It took three days for
To leave his father in the woods
Where he died.
Three whole days of weeping
Before he could rise and step forth
To carry the fire forward once again.
What is that experience of lingering with the dead?
No tears will revive those who are now gone,
No balm to bathe their bodies,
Refreshing them to life;
We know they are unchanging
And that we must go on.
To linger with the dead too long
Is to become dead ourselves –
To all the Possibility inherent
In the simple ability to draw air
Into our lungs and to breathe,
Aware of the life that surrounds us.
Yet to step away from the dead,
To leave them behind,
Is to tear away from a very part of ourselves,
And the wound that is left
Heals us differently than we were before.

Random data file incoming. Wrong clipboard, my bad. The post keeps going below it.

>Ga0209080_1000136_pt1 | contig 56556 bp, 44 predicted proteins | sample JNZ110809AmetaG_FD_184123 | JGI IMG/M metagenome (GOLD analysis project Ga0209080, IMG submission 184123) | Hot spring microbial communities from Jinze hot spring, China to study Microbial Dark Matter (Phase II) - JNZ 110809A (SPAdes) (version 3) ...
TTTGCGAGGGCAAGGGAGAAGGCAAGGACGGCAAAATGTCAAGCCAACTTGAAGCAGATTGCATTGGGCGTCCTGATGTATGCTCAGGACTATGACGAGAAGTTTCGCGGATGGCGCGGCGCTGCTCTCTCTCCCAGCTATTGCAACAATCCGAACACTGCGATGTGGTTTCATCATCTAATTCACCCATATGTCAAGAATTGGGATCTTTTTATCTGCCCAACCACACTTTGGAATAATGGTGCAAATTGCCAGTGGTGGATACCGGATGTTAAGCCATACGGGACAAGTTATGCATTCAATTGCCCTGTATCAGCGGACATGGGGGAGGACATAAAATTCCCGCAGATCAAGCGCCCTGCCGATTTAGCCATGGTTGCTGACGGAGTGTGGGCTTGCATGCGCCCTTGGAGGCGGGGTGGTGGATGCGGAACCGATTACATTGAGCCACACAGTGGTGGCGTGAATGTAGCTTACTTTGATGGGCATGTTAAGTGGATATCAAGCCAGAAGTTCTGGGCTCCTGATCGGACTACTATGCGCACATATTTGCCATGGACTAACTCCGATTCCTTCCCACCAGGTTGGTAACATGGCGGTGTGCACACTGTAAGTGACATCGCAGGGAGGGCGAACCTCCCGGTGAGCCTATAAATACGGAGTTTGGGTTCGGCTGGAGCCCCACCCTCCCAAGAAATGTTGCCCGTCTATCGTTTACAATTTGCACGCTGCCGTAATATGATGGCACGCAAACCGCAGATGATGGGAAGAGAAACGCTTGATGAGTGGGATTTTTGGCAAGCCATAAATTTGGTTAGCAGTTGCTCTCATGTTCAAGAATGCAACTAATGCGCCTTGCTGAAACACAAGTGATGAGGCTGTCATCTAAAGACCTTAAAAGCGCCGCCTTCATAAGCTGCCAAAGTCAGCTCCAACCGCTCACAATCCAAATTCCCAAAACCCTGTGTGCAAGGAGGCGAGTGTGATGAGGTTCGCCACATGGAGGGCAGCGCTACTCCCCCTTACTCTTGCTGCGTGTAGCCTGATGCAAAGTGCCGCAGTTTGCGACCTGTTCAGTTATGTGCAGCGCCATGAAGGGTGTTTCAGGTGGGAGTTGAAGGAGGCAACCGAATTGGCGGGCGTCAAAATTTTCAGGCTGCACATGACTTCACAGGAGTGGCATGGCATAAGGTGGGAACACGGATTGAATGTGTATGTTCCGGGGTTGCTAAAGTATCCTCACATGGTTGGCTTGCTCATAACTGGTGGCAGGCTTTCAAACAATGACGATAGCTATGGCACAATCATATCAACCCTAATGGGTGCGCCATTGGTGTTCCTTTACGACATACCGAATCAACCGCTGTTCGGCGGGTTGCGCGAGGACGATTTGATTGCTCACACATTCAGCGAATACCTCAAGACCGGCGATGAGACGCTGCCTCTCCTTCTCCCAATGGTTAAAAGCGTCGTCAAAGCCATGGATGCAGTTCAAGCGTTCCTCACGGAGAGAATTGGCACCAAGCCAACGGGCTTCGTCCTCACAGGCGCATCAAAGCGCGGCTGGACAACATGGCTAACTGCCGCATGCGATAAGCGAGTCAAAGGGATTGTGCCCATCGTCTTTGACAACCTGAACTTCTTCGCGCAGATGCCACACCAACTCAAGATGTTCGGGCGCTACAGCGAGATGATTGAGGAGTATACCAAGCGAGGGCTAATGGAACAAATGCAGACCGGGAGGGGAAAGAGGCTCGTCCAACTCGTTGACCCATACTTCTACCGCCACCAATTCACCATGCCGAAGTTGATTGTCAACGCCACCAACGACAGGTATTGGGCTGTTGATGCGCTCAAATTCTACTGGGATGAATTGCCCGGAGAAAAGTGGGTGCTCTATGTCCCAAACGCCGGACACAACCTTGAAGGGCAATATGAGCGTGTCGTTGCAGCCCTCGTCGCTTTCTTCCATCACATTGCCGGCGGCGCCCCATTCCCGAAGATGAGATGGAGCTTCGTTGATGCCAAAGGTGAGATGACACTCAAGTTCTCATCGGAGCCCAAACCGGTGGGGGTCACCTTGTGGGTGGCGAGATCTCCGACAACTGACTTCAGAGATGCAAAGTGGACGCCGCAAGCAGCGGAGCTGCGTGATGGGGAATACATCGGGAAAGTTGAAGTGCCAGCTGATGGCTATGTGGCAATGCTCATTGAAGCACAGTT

We leave ourselves-in-relationship-with-the dead behind
And start anew on this life
That is yet to be.
It is to return to the moment of birth
In the time of passing
And to recognize the passing
As our own,
As well as that of the dead.
It is to strike out in the darkness
Bearing only the fire we have within us
To light a path
Into the people we are yet to be.
It is to say
And to mean it,
No longer hoping for a return
To what once was.
It is to carry a picture of our former selves within us
And to watch as Time works upon it.
It is to mourn what can no longer be seen or felt
By our eyes and body,
And yet to be grateful for all that went before,
Even though it went too fast.
And when the boy stepped out of the forest
And back onto The Road,
He was ready to lift the weight of the fire
To forge a light in the distance of Time.
Not without fear,
But resolved nevertheless.
And as I, too, step onto The Road
I see the dots of light in the distance
Of the Fire-Bearers before me
And I lift up my own torch and walk on,
Adding my own glow to the horizon.